Training, Internships, Jobs in Growing Industries: How YouthForce Nola Is Helping New Orleans’ Teens

By Naomi Nix

New Orleans

It’s mid-June in New Orleans, and on the 11th floor of a mid-rise building in downtown, 65 high school students shift nervously in their chairs. One by one, Ryan Hitchens, an educator-turned-program manager, calls the teenagers — many dressed in suits and ties, dresses and pumps — to the front of the room to receive their summer internship offer letters. They erupt into a chorus of snaps to commend one another after each placement is announced:

A Fortune 500 energy company. A tech startup. A construction firm.

“Congratulations, everybody,” Hitchens tells the students before attempting to soothe the jitters that can visit anyone who is about to start a new job. “There are many of you who are like ‘now what?’ ”

He tells them to create a transportation plan for getting to their job and draft an introductory email to their future supervisor.

Teaching these New Orleans public school students how to function in a professional environment is exactly the point of YouthForce Nola, a program aimed at increasing the number of New Orleans youth entering expanding career fields in the city.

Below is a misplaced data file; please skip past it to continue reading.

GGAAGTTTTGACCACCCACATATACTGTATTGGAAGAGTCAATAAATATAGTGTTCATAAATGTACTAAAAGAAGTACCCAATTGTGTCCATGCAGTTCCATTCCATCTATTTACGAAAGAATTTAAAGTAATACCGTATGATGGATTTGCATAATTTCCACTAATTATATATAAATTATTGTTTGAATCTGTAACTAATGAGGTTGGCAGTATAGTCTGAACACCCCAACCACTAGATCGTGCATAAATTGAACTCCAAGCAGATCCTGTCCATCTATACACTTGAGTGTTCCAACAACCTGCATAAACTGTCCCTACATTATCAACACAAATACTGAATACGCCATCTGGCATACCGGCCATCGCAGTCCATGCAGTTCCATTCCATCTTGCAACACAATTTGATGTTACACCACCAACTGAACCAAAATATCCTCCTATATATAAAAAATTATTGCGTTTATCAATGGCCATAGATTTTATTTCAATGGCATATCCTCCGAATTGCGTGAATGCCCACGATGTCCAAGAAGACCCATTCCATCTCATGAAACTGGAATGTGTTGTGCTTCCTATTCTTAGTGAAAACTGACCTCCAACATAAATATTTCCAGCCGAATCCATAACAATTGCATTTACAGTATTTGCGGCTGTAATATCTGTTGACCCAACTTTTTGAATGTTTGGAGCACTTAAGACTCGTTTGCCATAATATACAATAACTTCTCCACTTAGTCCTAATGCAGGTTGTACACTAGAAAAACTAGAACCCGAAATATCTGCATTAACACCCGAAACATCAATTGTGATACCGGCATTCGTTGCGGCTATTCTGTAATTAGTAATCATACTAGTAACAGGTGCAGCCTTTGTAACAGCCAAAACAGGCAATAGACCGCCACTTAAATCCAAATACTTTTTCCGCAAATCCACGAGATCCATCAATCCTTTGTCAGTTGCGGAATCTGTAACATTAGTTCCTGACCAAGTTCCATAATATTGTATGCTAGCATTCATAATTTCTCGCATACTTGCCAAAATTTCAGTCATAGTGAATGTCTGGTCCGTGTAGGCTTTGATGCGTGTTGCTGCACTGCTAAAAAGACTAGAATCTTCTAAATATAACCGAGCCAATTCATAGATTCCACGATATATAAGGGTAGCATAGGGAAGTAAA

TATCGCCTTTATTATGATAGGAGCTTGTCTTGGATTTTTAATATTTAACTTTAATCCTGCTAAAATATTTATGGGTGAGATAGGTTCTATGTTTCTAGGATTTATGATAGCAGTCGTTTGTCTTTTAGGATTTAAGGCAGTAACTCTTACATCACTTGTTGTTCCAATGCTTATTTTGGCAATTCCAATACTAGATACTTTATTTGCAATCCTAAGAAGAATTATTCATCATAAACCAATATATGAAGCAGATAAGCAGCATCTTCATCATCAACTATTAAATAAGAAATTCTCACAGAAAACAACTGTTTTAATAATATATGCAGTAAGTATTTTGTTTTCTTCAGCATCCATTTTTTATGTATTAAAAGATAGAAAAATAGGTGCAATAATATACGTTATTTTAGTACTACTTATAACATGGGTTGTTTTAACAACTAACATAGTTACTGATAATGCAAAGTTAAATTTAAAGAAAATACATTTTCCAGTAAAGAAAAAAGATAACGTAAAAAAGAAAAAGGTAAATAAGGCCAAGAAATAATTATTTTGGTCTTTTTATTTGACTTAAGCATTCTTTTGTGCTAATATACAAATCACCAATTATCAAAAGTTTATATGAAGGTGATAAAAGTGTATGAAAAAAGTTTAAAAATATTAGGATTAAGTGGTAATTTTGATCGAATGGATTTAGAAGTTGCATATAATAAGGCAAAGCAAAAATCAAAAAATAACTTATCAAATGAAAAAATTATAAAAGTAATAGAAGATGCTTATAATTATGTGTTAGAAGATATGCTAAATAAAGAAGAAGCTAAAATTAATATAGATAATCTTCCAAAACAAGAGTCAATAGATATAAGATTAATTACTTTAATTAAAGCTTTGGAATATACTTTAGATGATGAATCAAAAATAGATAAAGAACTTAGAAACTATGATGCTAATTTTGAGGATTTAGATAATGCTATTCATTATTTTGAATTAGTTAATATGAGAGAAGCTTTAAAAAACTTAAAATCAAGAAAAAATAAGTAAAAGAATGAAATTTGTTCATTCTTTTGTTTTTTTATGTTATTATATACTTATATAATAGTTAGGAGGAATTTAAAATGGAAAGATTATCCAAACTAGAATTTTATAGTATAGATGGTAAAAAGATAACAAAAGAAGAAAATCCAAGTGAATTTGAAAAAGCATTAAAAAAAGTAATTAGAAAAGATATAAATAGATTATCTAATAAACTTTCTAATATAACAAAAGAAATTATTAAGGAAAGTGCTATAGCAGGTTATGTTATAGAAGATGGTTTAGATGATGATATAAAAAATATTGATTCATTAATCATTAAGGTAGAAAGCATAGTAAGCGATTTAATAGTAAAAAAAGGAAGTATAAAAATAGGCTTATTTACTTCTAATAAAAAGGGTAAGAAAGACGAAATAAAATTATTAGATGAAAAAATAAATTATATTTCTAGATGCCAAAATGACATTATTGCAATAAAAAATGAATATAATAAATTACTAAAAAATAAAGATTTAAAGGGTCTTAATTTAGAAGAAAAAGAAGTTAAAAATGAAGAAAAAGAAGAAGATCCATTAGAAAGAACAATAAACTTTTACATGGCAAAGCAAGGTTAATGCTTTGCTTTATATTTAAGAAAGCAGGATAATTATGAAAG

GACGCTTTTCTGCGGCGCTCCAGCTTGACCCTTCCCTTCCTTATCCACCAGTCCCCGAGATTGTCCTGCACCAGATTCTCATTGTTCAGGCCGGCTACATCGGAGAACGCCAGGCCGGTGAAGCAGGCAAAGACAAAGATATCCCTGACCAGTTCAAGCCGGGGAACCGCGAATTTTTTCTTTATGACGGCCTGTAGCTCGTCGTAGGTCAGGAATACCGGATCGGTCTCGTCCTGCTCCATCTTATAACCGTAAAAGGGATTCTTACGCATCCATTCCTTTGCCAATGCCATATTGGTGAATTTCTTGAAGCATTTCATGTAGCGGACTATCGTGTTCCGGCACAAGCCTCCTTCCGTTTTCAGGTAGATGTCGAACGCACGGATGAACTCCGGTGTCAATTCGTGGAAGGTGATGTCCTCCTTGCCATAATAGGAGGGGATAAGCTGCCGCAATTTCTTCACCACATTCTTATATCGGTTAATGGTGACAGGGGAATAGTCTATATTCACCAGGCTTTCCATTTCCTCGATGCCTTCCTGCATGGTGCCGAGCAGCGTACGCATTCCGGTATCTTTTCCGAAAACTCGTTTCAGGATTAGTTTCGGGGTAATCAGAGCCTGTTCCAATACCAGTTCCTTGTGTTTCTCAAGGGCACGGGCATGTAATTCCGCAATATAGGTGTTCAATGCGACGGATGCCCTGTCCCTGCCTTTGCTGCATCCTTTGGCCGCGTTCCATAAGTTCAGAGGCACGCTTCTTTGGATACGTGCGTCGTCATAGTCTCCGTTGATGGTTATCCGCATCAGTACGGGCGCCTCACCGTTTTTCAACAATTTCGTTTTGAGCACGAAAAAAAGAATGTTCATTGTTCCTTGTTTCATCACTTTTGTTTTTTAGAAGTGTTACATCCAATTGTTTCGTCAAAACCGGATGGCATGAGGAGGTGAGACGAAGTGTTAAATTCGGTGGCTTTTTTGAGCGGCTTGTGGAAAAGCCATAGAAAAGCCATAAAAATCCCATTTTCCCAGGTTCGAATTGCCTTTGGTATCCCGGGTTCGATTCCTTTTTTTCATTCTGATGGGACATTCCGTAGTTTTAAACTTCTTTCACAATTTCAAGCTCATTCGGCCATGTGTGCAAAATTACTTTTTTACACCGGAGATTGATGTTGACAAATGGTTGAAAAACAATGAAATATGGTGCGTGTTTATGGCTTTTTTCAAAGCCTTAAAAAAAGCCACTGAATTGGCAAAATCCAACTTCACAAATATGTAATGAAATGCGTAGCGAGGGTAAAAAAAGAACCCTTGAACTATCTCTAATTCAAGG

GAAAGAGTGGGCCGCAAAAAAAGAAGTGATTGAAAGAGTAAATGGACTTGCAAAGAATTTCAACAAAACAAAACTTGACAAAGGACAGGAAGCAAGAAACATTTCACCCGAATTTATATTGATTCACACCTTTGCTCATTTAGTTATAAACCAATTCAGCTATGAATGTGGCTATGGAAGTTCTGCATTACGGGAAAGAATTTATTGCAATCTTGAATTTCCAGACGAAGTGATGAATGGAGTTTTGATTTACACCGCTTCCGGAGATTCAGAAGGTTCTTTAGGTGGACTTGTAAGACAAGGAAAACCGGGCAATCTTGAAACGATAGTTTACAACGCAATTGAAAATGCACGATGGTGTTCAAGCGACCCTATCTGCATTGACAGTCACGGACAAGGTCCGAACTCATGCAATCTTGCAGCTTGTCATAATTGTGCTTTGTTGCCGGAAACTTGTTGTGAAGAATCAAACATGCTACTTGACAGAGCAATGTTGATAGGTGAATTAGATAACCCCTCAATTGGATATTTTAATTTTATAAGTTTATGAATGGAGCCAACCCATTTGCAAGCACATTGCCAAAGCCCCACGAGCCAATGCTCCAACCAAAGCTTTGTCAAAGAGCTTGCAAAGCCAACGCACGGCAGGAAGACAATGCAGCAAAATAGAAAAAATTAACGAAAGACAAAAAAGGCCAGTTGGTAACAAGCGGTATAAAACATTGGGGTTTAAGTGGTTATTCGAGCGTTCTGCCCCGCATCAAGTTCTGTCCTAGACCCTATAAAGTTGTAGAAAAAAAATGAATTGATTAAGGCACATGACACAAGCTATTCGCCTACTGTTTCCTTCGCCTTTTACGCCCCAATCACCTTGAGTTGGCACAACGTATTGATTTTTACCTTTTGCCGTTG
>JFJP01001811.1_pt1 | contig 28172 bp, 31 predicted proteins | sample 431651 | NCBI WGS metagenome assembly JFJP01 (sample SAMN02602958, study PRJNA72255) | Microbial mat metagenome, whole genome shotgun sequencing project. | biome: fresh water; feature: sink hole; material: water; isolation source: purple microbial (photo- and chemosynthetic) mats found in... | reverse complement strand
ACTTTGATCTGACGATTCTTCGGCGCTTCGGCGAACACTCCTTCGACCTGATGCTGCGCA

Noahble Roberson, a New Orleans Charter Science & Math High School student who can rattle off statistics about the effect of meat processing on global warming, was happy to be placed at Port of New Orleans, the organization overseeing the city’s harbor operations.

“I consider myself an environmentalist,” he said. “I feel like I can bring a lot to the Port of New Orleans…I do my research.”

Dale Jeudi, 15, a sophomore at an Algiers charter school, said he was nervous about starting his internship and meeting new people at Spears Group, a marketing consulting firm, but he appreciated all he had learned from YouthForce Nola.

“It taught me a lot about email. I would not check my email (before),” he said. “Now, I have to check it 24/7.”

Launched in 2015, YouthForce Nola works with local schools to identify dozens of high-achieving high school juniors and seniors to participate in job-skills classes and summer internships that pay $8 an hour for 150 hours of work and training. The summer session ended in July but a new crop of fall student interns have already started their training.

The program is run by Educate Now, an education reform nonprofit organization, and supported by the city’s public school districts, Mayor Mitch Landrieu, and local and national business groups. JP Morgan Chase and Bloomberg Philanthropies, the foundation of former New York City Mayor Michael Bloomberg, collectively chipped in $7.5 million — about half of the program’s operating budget. In addition to funding the internship program, the money also helps high schools start or redesign their own career and technical training programs.